On June 6, 2018, the Michigan Legislature changed their approach to payments for construction contractors working on government-sponsored contract. Act 166, passed in 1965, required that construction workers on state-funded projects be paid higher minimum wages than those employed in residential or commercial efforts. How does this change affect your Michigan builder's firm? Here are some things you should know about these recent legal changes.
- Current contracts are not included in the repeal. While agencies may attempt to renegotiate the terms of individual contracts, jobs in progress will continue to be paid at the previously agreed-upon wage.
- These changes are likely to make it even harder for Michigan builders to find experienced skilled tradesmen. Consider investing in on-the-job training and apprenticeship programs to secure the right help before the busy season begins.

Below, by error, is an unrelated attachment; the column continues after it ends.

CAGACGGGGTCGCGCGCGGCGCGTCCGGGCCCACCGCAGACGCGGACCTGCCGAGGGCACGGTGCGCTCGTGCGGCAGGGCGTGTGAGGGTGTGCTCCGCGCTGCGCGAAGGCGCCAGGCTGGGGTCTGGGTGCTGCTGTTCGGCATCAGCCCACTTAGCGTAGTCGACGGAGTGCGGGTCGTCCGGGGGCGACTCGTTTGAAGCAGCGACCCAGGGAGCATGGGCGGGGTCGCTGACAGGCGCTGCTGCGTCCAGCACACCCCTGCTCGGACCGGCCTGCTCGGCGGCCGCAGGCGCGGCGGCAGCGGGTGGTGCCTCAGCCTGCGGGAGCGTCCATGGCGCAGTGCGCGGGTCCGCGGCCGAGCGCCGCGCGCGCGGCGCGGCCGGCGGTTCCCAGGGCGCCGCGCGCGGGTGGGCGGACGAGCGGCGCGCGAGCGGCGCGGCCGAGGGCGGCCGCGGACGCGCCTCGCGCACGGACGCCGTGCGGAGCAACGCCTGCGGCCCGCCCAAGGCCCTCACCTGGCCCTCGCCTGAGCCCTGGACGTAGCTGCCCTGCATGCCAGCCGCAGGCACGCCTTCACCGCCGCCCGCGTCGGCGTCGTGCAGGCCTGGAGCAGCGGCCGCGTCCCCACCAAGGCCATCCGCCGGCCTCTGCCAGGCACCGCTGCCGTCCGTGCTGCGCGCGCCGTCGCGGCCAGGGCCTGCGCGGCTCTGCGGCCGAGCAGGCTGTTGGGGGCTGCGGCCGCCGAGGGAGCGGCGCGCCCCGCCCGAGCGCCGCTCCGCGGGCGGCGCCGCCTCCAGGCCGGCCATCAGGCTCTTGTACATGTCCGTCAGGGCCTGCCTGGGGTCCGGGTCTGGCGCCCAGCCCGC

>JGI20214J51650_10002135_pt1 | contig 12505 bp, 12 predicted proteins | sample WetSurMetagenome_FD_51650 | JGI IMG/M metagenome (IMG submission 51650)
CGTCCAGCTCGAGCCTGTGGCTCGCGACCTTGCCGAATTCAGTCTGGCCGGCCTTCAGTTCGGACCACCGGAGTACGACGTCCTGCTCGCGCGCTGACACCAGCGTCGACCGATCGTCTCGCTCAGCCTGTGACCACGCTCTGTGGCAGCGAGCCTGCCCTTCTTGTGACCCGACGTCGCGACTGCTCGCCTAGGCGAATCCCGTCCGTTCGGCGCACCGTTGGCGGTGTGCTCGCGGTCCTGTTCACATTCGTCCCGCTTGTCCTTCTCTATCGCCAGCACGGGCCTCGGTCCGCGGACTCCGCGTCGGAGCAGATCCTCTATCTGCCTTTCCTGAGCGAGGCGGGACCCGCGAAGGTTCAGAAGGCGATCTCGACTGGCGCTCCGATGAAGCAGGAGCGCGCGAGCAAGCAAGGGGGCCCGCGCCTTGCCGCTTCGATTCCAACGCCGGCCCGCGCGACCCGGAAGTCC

- In order to retain qualified staff, builders should consider keeping wages at the same rate for active employees. Instead, save labor costs by offering new hires a lower starting rate.
- Use benefit packages to make up for decreased wages. Group health care, insurance, and even shopping discounts keep employees happy without making too much of a dent in profit margins.
- The Wage and Hour Division of the Michigan Department of Licensing and Regulatory Affairs will continue to accept claims for prevailing wage projects that were completed or begun before June 6, 2018. Other projects are no longer subject to compliance and reporting requirements.
- Federally-funded projects are not affected by these changes. However, projects that are financed through a combination of state and federal funding might be impacted. Find more information on the federal wage system here.
Information on any further changes or legal rulings related to the repeal of Act 166 will be posted on the Michigan Department of Licensing and Regulatory Affairs website